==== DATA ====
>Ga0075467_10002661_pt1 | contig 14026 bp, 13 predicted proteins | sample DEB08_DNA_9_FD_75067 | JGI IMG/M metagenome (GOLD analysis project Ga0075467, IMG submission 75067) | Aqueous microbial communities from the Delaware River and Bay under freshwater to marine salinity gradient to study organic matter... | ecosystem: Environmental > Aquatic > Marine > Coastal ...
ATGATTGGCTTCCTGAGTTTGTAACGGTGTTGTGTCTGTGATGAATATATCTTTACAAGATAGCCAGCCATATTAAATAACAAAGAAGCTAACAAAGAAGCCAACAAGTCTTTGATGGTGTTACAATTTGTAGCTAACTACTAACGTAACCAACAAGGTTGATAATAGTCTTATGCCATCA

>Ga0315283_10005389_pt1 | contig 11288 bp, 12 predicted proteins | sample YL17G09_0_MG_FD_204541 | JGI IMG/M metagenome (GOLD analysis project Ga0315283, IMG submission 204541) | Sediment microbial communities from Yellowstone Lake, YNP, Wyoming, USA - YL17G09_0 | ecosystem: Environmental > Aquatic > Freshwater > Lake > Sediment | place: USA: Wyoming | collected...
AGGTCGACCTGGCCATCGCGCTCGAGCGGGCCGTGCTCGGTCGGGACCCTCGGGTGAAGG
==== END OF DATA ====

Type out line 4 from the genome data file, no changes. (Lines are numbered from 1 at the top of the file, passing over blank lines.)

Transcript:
AGGTCGACCTGGCCATCGCGCTCGAGCGGGCCGTGCTCGGTCGGGACCCTCGGGTGAAGG